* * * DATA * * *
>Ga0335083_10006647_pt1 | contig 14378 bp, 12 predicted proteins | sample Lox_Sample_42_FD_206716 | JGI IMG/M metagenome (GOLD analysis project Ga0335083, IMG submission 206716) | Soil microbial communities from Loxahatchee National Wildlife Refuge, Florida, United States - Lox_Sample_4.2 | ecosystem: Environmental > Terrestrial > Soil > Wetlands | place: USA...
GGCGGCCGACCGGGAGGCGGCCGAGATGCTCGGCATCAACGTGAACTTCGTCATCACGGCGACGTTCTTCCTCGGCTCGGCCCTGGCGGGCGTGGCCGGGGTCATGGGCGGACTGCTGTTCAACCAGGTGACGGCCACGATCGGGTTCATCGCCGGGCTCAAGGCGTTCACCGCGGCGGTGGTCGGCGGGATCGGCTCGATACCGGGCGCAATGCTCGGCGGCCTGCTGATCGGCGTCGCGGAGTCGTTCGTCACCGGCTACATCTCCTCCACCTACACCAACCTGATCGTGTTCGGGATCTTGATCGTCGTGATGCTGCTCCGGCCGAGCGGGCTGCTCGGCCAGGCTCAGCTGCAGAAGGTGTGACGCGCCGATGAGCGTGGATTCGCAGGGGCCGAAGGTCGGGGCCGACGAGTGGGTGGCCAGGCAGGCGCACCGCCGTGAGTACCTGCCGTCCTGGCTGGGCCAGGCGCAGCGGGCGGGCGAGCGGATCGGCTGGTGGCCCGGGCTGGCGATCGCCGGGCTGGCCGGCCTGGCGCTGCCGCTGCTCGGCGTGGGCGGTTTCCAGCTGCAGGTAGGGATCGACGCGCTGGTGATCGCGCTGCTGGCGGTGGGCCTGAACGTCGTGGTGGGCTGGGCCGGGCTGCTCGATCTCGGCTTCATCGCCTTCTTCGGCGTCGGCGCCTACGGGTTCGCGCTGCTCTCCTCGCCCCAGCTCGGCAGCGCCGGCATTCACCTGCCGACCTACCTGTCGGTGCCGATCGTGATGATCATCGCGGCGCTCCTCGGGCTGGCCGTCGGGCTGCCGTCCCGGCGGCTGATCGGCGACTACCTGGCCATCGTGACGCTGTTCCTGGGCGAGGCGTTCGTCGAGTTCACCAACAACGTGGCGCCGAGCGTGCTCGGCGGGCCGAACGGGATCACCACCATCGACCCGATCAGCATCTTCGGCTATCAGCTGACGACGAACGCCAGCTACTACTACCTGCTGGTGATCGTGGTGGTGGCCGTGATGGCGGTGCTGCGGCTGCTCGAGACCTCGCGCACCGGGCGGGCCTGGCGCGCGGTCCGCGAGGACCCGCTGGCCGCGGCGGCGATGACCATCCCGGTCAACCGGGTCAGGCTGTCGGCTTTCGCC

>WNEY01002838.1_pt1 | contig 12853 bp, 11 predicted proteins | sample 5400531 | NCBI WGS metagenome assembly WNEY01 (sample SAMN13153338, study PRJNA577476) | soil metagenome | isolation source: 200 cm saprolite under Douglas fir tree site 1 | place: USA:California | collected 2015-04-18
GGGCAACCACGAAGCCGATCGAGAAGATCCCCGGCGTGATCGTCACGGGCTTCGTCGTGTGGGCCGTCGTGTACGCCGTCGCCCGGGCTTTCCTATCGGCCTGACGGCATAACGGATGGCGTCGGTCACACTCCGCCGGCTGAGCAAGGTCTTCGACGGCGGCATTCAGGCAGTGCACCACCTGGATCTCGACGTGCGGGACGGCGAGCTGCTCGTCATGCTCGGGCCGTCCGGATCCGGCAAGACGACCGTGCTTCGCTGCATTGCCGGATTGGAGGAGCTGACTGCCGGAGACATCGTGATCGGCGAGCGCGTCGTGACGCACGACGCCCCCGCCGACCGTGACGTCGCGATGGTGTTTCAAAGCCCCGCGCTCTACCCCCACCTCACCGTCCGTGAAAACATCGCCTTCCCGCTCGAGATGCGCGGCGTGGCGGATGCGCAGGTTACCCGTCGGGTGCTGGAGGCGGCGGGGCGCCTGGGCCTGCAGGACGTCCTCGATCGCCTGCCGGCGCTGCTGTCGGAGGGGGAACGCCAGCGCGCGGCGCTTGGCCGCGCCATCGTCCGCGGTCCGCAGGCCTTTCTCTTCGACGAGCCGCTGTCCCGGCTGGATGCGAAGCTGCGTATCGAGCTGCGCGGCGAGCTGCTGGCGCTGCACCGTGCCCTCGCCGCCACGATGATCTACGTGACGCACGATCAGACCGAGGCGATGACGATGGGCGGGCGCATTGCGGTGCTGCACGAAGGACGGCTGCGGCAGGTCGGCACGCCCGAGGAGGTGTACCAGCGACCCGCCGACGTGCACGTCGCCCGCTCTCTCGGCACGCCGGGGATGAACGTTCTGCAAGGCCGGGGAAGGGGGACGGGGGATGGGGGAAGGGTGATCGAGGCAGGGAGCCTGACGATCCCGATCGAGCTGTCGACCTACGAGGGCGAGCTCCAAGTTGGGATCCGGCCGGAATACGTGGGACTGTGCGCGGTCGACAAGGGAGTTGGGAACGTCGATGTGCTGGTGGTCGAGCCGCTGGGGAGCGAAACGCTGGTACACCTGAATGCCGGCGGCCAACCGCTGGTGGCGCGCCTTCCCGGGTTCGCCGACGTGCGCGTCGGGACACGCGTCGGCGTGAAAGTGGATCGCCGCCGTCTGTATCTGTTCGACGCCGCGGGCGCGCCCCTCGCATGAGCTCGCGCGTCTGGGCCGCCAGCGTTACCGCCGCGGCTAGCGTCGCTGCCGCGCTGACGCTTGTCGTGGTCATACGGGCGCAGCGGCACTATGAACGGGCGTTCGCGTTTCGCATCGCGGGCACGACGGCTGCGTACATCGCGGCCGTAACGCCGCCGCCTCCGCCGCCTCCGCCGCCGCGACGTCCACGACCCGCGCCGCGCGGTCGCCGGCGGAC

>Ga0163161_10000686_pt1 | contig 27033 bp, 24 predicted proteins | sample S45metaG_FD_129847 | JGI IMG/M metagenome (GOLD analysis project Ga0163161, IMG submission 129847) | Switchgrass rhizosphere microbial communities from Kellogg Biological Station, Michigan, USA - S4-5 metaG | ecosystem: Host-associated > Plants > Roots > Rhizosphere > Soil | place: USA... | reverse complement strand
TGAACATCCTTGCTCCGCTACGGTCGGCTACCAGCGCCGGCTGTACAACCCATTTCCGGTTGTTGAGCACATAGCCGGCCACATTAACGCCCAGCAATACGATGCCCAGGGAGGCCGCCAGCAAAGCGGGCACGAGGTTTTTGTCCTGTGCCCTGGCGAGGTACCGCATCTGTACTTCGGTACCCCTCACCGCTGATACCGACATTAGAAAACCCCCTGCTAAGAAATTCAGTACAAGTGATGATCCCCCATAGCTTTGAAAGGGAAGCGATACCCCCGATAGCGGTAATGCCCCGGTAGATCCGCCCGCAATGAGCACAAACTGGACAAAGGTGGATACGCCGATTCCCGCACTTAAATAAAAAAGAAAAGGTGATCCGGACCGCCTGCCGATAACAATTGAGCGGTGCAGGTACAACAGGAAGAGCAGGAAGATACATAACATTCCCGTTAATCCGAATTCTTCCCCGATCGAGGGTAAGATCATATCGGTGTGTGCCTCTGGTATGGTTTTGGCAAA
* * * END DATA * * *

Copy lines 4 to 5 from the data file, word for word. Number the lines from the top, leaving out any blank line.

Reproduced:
GGGCAACCACGAAGCCGATCGAGAAGATCCCCGGCGTGATCGTCACGGGCTTCGTCGTGTGGGCCGTCGTGTACGCCGTCGCCCGGGCTTTCCTATCGGCCTGACGGCATAACGGATGGCGTCGGTCACACTCCGCCGGCTGAGCAAGGTCTTCGACGGCGGCATTCAGGCAGTGCACCACCTGGATCTCGACGTGCGGGACGGCGAGCTGCTCGTCATGCTCGGGCCGTCCGGATCCGGCAAGACGACCGTGCTTCGCTGCATTGCCGGATTGGAGGAGCTGACTGCCGGAGACATCGTGATCGGCGAGCGCGTCGTGACGCACGACGCCCCCGCCGACCGTGACGTCGCGATGGTGTTTCAAAGCCCCGCGCTCTACCCCCACCTCACCGTCCGTGAAAACATCGCCTTCCCGCTCGAGATGCGCGGCGTGGCGGATGCGCAGGTTACCCGTCGGGTGCTGGAGGCGGCGGGGCGCCTGGGCCTGCAGGACGTCCTCGATCGCCTGCCGGCGCTGCTGTCGGAGGGGGAACGCCAGCGCGCGGCGCTTGGCCGCGCCATCGTCCGCGGTCCGCAGGCCTTTCTCTTCGACGAGCCGCTGTCCCGGCTGGATGCGAAGCTGCGTATCGAGCTGCGCGGCGAGCTGCTGGCGCTGCACCGTGCCCTCGCCGCCACGATGATCTACGTGACGCACGATCAGACCGAGGCGATGACGATGGGCGGGCGCATTGCGGTGCTGCACGAAGGACGGCTGCGGCAGGTCGGCACGCCCGAGGAGGTGTACCAGCGACCCGCCGACGTGCACGTCGCCCGCTCTCTCGGCACGCCGGGGATGAACGTTCTGCAAGGCCGGGGAAGGGGGACGGGGGATGGGGGAAGGGTGATCGAGGCAGGGAGCCTGACGATCCCGATCGAGCTGTCGACCTACGAGGGCGAGCTCCAAGTTGGGATCCGGCCGGAATACGTGGGACTGTGCGCGGTCGACAAGGGAGTTGGGAACGTCGATGTGCTGGTGGTCGAGCCGCTGGGGAGCGAAACGCTGGTACACCTGAATGCCGGCGGCCAACCGCTGGTGGCGCGCCTTCCCGGGTTCGCCGACGTGCGCGTCGGGACACGCGTCGGCGTGAAAGTGGATCGCCGCCGTCTGTATCTGTTCGACGCCGCGGGCGCGCCCCTCGCATGAGCTCGCGCGTCTGGGCCGCCAGCGTTACCGCCGCGGCTAGCGTCGCTGCCGCGCTGACGCTTGTCGTGGTCATACGGGCGCAGCGGCACTATGAACGGGCGTTCGCGTTTCGCATCGCGGGCACGACGGCTGCGTACATCGCGGCCGTAACGCCGCCGCCTCCGCCGCCTCCGCCGCCGCGACGTCCACGACCCGCGCCGCGCGGTCGCCGGCGGAC

>Ga0163161_10000686_pt1 | contig 27033 bp, 24 predicted proteins | sample S45metaG_FD_129847 | JGI IMG/M metagenome (GOLD analysis project Ga0163161, IMG submission 129847) | Switchgrass rhizosphere microbial communities from Kellogg Biological Station, Michigan, USA - S4-5 metaG | ecosystem: Host-associated > Plants > Roots > Rhizosphere > Soil | place: USA... | reverse complement strand